John Spriggs,Tim Kingston
Wall Street is taking a justifiable pounding for bonuses that will be paid out to its top executives for 2009. Financial press reports indicate that between $26 billion and $65 billon has already been set aside to reward the titans of finance for a profitable year. Not surprisingly, Congress, the president and the American populace have taken a dim view of the generosity showered on traders and bankers by their employers.
Rather than cashing those bonus checks, Wall Street’s chiefs could repair their tattered reputations by donating a mere 10 percent of those 2009 bonuses to victims of the Haitian earthquake, a suggestion recently made by Professor Juan Cole in his Informed Comment blog.
Last Wednesday, the day after Haiti’s devastating 7.0 earthquake, leading bankers were hauled before the Financial Crises Inquiry Commission, where they gave nuanced and carefully worded statements that stopped well short of apologizing, let alone suggesting that they give back any of their profits to citizens who lost their livelihoods and homes in an economic meltdown fueled by risky trading.
Goldman Sachs’ CEO Lloyd Blankfein and other bankers trotted up to Washington to offer an explanation of last year’s financial crisis and to take a congressional scolding. Blankfein expressed regret, but no apologies for his firm’s actions: “I do think the behavior is improper. We regret the consequence that people have lost money in it.” This from a company that set aside almost $17 billion – that’s 47 percent of net revenue – for total executive pay, including bonuses, for the first three quarters of the year.
At that hearing, Bank of America’s CEO Brian Moynihan acknowledged public anger over the banks’ role, saying, “We understand the anger felt by many citizens. We are grateful for the taxpayer assistance we have received. Over the course of the crisis we, as an industry, caused a lot of damage.”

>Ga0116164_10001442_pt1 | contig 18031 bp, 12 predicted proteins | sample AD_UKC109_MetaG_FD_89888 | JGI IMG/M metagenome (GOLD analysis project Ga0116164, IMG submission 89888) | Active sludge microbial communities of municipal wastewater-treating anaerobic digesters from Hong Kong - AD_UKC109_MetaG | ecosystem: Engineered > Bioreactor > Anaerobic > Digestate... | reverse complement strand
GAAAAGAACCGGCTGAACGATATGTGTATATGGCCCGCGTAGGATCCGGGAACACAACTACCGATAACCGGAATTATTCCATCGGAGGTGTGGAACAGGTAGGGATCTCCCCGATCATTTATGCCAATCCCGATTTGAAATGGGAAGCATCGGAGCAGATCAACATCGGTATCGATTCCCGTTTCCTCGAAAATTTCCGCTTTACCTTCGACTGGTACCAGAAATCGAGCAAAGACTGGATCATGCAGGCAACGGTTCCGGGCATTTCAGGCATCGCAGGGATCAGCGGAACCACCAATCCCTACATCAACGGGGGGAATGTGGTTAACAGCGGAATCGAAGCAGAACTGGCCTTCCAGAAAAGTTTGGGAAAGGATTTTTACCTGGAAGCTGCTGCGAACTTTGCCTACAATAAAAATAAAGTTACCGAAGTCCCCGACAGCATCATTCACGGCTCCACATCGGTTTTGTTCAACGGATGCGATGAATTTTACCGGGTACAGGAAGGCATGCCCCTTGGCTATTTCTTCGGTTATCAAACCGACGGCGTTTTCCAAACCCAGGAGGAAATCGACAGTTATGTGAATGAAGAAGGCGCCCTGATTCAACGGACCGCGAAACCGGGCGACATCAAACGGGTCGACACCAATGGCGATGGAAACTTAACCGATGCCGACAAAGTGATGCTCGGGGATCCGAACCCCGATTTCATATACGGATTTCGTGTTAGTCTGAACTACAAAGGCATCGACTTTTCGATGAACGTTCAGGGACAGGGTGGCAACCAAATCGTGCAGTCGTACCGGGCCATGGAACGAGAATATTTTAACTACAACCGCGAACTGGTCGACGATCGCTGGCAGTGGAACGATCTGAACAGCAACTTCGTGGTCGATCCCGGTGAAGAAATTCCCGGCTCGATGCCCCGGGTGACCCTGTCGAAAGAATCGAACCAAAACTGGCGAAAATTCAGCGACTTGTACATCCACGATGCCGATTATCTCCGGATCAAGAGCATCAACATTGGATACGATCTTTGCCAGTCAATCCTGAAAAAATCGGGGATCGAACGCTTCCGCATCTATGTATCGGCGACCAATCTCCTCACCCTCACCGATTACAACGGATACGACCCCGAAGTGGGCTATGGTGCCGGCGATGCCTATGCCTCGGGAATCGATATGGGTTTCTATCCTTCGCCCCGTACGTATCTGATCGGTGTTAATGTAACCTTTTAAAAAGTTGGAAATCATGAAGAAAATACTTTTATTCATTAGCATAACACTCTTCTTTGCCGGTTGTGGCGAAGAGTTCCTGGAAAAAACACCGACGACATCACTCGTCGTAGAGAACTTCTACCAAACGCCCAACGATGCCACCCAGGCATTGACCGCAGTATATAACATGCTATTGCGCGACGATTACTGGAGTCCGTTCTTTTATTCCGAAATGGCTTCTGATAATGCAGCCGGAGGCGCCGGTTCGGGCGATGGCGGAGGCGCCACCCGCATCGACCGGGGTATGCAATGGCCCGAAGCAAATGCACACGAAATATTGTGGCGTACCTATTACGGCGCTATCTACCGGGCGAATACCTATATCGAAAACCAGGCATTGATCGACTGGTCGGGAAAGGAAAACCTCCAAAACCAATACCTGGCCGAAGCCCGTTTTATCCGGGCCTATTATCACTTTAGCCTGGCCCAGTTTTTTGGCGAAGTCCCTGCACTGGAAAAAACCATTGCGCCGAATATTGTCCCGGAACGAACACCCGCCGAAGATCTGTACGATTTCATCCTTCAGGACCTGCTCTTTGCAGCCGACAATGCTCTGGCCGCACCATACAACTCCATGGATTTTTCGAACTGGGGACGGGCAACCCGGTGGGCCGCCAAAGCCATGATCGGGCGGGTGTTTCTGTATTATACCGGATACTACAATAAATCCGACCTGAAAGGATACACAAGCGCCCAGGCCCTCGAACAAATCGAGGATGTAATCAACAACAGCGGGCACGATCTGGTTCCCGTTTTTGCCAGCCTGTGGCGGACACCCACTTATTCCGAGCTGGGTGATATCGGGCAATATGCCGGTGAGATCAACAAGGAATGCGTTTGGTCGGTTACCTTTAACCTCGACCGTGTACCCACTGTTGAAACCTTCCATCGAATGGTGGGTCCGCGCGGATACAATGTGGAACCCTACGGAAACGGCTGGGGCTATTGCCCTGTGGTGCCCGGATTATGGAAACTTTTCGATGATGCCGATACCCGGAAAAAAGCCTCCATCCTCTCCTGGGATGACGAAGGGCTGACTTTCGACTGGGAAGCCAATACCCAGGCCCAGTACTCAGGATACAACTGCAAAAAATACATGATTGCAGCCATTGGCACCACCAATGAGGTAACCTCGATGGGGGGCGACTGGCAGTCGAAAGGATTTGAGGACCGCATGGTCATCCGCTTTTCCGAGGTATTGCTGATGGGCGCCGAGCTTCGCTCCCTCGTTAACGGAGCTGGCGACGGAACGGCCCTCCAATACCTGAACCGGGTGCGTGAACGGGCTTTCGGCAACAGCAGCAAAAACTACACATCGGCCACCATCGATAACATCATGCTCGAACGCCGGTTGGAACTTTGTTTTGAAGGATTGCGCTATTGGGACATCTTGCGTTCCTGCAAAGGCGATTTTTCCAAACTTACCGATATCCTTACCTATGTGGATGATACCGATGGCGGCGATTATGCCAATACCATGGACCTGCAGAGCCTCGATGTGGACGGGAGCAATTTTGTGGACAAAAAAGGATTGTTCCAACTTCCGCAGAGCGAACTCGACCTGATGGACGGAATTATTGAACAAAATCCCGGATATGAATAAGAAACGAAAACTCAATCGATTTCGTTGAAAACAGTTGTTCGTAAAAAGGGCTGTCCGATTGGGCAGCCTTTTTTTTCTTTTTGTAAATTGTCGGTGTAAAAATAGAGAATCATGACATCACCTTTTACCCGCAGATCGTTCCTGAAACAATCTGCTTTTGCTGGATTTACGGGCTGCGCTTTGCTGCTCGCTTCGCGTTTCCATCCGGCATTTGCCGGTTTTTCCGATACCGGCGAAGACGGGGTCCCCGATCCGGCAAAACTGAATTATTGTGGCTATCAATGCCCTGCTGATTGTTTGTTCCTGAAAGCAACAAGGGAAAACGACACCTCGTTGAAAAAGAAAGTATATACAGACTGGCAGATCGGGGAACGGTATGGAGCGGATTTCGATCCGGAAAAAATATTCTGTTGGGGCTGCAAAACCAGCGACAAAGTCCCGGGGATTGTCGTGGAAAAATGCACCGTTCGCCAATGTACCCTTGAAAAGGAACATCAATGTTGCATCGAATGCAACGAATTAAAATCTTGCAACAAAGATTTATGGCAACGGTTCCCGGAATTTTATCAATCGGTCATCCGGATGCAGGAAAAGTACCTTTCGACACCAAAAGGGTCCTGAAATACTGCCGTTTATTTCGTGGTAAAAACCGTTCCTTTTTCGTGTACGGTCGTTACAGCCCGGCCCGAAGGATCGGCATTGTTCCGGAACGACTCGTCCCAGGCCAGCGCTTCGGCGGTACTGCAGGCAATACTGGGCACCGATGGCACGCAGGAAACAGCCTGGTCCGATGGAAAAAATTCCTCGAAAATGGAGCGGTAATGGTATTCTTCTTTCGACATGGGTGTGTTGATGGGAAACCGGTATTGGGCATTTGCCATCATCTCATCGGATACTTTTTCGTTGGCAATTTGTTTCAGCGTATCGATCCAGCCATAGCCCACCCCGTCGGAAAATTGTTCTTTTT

Despite the gently stated regret, Wall Street bankers haven’t been reluctant to grant tens of billons in bonuses for a profitable 2009. It’s been a “good year on Wall Street” was how executive compensation consultant Steve Hall explained the situation on NPR. Hall, however, pointed out that part of that “good year” was due to Wall Street investing government bailout money in Treasury bonds rather than on Main Street, the government’s intended destination for the money.
Meanwhile, Haiti has a gross domestic product of about $11.5 billion, less than half of the lowest estimate of Wall Street’s bonuses.
“The Haitian government’s budget for all purposes – social services, justice defense, administration – is, I believe, $1.6 billion,” said Brian Concannon Jr., director of the Institute for Justice and Democracy in Haiti. “If a percent of these bonuses for a few executives were to add up to that, they would certainly be able to double the government budget for a year, and that would make an absolutely spectacular difference.”
Spectacular indeed, even if just 10 percent. The mean of 10 percent of those bonuses – $4.55 billion – would be more than twice Haiti’s annual budget and would be far greater than the United Nations’ and the U.S. governments’ combined annual donations of $250 million.
If Wall Street took this bold step, it could convince the rest of us that the cold black stone “Banker’s Heart” sculpture in front of the Bank of America building in downtown San Francisco is an unfair and cruel misnomer.
John Spriggs is an information technology specialist. Tim Kingston is a freelance writer.
This article appeared on page A – 8 of the San�Francisco�Chronicle
Click HERE to see the Original Article